Working with Objects
P2/V4/sqc4 TY Java in 21 Days 030-4 Josette 12.21.95
Q I'm confused about the differences between objects and the primitive data types,
A The primitive types in the language (
represent the smallest things in the language. They are not objects, although in many
ways they can be handled like objects--they can be assigned to variables and passed in
and out of methods. Most of the operations that work exclusively on objects, however,
Objects usually represent instances of classes and as such, are much more complex
data types than simple numbers and characters, often containing numbers and
characters as instance or class variables.
Q In the section on calling methods, you had examples of calling a method with a
different number of arguments each time--and it gave a different kind of result.
How is that possible?
A That's called method overloading. Overloading enables the same function name to have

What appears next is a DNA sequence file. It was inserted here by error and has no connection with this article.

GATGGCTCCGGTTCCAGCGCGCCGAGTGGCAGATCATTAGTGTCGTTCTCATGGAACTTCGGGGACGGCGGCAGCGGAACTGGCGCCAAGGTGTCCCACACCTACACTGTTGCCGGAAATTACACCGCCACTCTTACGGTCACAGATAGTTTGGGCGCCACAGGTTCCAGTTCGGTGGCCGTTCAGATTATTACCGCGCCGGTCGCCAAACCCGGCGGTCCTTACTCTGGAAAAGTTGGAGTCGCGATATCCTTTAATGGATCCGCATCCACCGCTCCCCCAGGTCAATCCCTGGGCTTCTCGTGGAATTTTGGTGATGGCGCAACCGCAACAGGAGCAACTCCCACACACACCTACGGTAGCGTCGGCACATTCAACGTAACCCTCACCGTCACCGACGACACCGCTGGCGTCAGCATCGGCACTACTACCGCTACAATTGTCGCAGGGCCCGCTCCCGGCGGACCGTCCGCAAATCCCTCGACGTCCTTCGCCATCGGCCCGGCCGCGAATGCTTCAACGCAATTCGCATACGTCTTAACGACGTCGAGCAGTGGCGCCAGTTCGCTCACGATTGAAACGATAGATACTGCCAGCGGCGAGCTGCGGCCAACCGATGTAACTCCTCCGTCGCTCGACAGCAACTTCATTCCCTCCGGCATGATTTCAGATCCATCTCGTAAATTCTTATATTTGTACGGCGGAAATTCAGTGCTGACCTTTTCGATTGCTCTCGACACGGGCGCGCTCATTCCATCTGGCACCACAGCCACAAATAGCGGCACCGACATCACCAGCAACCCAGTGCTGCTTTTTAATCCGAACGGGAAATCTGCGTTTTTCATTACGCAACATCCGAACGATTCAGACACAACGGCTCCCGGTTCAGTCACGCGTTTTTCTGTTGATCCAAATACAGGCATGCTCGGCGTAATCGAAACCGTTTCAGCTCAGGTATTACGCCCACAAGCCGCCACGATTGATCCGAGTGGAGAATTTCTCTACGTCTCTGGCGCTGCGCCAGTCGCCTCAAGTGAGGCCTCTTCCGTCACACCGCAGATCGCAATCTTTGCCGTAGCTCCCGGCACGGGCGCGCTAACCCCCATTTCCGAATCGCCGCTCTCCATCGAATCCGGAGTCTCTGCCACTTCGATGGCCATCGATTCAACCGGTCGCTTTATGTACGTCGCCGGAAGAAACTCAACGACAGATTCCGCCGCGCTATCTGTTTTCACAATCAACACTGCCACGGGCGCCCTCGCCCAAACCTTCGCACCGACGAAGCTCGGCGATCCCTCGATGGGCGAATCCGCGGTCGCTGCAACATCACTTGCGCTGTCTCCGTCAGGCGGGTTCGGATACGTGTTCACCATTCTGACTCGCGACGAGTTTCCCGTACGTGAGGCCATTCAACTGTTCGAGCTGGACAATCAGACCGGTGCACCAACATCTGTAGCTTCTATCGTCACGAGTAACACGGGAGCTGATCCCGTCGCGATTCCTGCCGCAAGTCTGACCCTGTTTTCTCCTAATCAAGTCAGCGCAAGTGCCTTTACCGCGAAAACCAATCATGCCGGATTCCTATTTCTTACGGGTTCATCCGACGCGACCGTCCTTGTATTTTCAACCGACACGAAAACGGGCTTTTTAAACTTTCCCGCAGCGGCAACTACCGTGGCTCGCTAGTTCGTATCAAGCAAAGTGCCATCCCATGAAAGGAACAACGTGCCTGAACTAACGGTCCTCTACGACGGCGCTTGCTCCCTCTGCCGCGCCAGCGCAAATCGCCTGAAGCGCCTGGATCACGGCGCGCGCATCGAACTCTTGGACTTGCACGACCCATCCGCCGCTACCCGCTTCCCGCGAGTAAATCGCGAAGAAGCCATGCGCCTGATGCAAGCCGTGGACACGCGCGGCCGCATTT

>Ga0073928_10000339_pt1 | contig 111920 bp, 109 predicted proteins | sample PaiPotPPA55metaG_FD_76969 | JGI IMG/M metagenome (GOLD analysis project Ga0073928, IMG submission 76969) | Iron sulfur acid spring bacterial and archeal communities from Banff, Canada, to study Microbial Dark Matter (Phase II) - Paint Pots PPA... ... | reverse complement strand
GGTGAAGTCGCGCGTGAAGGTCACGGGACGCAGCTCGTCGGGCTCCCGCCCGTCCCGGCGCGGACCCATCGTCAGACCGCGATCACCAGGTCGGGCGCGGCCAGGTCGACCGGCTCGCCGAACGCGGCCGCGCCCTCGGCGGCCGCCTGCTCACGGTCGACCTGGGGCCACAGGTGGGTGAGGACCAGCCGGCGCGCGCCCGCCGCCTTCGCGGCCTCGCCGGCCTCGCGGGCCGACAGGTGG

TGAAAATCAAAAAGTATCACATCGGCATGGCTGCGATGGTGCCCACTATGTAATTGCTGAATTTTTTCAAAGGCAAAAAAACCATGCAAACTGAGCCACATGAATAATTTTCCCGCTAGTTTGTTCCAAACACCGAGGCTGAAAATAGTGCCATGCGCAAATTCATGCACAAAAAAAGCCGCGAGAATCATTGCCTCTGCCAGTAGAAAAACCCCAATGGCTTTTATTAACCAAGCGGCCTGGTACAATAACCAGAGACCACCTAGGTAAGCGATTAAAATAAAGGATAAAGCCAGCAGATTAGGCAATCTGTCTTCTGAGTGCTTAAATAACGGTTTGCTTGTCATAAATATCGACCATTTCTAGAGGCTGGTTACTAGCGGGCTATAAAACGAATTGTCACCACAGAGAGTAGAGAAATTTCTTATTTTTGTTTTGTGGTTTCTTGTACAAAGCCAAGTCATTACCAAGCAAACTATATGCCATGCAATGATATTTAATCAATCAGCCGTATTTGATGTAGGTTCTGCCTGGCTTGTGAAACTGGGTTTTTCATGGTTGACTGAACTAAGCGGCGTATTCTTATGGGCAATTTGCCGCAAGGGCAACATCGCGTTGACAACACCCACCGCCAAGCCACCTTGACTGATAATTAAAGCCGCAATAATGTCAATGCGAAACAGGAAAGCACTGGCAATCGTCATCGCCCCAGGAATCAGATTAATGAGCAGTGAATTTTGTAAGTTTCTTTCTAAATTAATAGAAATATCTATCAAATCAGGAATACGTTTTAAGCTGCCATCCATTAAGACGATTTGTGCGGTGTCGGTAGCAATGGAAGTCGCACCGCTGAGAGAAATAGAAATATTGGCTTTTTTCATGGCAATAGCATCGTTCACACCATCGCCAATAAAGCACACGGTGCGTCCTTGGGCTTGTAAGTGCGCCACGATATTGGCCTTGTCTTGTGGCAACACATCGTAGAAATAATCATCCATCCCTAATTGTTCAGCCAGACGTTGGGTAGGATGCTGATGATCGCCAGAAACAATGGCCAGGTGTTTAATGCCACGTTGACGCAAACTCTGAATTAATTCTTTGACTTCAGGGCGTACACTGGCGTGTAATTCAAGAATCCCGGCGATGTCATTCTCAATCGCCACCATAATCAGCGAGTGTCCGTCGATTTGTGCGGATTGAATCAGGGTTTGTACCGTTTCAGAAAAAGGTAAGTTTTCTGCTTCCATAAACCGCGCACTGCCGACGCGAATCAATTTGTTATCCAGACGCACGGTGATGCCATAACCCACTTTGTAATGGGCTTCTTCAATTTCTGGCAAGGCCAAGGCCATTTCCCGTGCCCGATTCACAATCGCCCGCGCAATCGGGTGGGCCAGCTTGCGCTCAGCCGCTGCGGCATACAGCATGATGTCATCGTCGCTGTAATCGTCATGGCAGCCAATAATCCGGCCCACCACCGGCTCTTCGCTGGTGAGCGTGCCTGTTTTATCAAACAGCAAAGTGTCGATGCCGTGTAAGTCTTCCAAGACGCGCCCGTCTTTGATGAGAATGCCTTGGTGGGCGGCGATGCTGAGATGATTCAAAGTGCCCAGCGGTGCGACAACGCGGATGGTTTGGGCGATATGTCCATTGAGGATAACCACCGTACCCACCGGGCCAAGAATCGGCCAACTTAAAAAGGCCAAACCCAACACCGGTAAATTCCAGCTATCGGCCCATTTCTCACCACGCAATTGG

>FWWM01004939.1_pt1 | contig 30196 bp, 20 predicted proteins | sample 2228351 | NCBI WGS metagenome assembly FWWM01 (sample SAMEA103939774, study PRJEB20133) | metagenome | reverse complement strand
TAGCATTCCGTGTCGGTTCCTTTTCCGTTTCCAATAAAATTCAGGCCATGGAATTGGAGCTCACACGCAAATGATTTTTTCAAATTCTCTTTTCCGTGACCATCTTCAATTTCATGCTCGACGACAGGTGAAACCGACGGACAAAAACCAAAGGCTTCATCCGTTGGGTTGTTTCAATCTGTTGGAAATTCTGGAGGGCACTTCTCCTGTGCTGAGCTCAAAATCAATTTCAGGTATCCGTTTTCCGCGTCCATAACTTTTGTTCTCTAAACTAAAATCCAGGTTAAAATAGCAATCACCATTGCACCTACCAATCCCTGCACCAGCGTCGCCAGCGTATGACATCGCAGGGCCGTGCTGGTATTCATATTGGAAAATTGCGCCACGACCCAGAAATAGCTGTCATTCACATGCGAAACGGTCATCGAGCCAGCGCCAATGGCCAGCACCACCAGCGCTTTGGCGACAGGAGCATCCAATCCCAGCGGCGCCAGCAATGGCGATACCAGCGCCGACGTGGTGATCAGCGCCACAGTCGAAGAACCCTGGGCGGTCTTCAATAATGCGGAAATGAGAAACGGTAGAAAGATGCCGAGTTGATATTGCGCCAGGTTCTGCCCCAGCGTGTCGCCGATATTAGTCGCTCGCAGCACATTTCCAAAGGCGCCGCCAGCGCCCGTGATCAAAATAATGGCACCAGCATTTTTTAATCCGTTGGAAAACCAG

different behavior based on the arguments it's called with--and the number and type
of arguments can vary. When you define methods in your own classes, you define
separate method signatures with different sets or arguments and different definitions.
When that method is called, Java figures out which definition to execute based on the
number and type of arguments with which you called it.
You'll learn all about this on Day 6.
Q No operator overloading in Java? Why not? I thought Java was based on C++,
and C++ has operator overloading.
A Java was indeed based on C++, but it was also designed to be simple, so many of
C++'s features have been removed. The argument against operator overloading is that
because the operator can be defined to mean anything, it makes it very difficult to
figure out what any given operator is doing at any one time. This can result in entirely
unreadable code. Given the potential for abuse, the designers of Java felt it was one of
the C++ features that was best left out.
1/29/96, 8:49 PM